Taking into account the challenges of the health system as a whole, which the document barely touches upon, gives a completely different perspective, since these challenges weigh much more than the 7.9 billion euros of management costs of the complementary organizations that the HCAAM proposes to eliminate in large part.

These issues are well known, including to the HCAAM, of course. We will focus on three of them as an absolute priority.

The implementation of a national policy of primary and secondary prevention aimed at controlling or even reducing the burden of chronic diseases and fighting against avoidable mortality, one of the highest in France among European countries;

The fight against social and territorial inequalities in health, which are constantly increasing. A study by the Francim network has just confirmed the existence of a “unidirectional social gradient in survival for almost all cancers in France, with poorer survival among patients living in the most disadvantaged areas”.

(Weekly Epidemiological Bulletin, April 7, 2021)

Catching up in mental health. Mental health is the leading health insurance expenditure item by pathology (22.7 billion euros in 2019, i.e. 14% of expenditure, far ahead of cancers) and concerns more than 8.1 million people. However, while the number of psychiatrists in France is one of the highest in the European Union, only 40 to 60% of people suffering from psychological disorders are treated; but if general practitioners prescribe 90% of antidepressants and anxiolytics, France is the European country where referrals to psychiatrists by general practitioners are the lowest…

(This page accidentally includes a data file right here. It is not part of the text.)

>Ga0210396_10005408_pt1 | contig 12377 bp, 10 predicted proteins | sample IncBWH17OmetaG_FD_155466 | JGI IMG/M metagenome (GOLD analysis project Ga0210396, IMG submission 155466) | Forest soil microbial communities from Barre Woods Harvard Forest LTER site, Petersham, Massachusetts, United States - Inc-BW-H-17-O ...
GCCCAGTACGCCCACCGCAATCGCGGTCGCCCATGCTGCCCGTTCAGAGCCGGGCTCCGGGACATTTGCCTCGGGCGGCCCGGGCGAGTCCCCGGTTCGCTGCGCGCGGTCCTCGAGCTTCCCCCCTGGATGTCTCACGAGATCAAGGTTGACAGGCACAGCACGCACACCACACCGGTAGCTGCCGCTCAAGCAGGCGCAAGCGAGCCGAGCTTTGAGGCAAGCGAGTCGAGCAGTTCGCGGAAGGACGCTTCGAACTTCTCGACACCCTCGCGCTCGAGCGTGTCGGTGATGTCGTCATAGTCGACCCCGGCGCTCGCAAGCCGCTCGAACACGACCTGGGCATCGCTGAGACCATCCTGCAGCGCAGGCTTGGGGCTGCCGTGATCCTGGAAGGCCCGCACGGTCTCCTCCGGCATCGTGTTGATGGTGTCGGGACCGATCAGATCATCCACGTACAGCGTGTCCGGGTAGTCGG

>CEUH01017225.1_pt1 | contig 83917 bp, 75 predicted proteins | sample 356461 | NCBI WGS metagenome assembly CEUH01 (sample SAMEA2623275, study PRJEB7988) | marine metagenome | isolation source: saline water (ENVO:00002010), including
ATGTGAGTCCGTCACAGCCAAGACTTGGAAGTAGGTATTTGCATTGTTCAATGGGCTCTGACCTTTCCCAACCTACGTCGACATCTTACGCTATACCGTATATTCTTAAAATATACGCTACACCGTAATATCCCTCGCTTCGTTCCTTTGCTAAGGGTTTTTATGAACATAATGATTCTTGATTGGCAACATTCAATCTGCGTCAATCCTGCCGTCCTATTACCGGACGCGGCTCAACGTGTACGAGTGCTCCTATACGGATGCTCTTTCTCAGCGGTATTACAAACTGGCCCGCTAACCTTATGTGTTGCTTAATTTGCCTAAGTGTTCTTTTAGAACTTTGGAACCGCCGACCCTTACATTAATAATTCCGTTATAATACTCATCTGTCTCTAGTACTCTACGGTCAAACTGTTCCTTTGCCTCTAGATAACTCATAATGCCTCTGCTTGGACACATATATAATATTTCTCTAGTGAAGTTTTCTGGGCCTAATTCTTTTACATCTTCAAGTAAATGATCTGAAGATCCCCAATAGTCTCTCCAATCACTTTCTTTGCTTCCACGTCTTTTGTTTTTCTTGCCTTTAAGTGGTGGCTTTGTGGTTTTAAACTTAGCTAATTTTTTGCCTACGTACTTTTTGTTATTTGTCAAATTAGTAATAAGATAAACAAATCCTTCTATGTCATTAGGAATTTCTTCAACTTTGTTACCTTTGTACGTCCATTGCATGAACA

How, then, can an even tighter framework for the supplementary scheme, or even its disappearance, enable the compulsory scheme to better address these issues, which it has been struggling to do alone for decades? As a funder, it is nevertheless very involved in the definition of the list of reimbursable products and services, in the setting of basic reimbursement rates… all of which are extremely structuring levers for addressing these issues.

Why should the large Social Security system, under the close control of the State, do a better job than it does today of accelerating the spread of telemedicine, taking charge of digital therapeutics and other digital solutions, speeding up the transfer of tasks between health professionals, supporting the restructuring of public hospitals, investing massively in schools and companies, and supporting the essential regionalization of the organization of the management of the health system… in short, supporting the adaptation of our health system to the epidemiological transition?

By working on scenarios aimed at further verticalizing our health system, the HCAAM has reached a dead end. On the contrary, it is urgent to imagine other ways to reform the two compulsory and complementary schemes. The stakes are far too high. The HCAAM should also look at the realities of the powerlessness of health insurance. And that it develop proposals based on the reality of the formidable challenges facing the health system.

Olivier Milcamps, Senior Manager PMP

Read the article published on October 13 in L’Argus de l’Assurance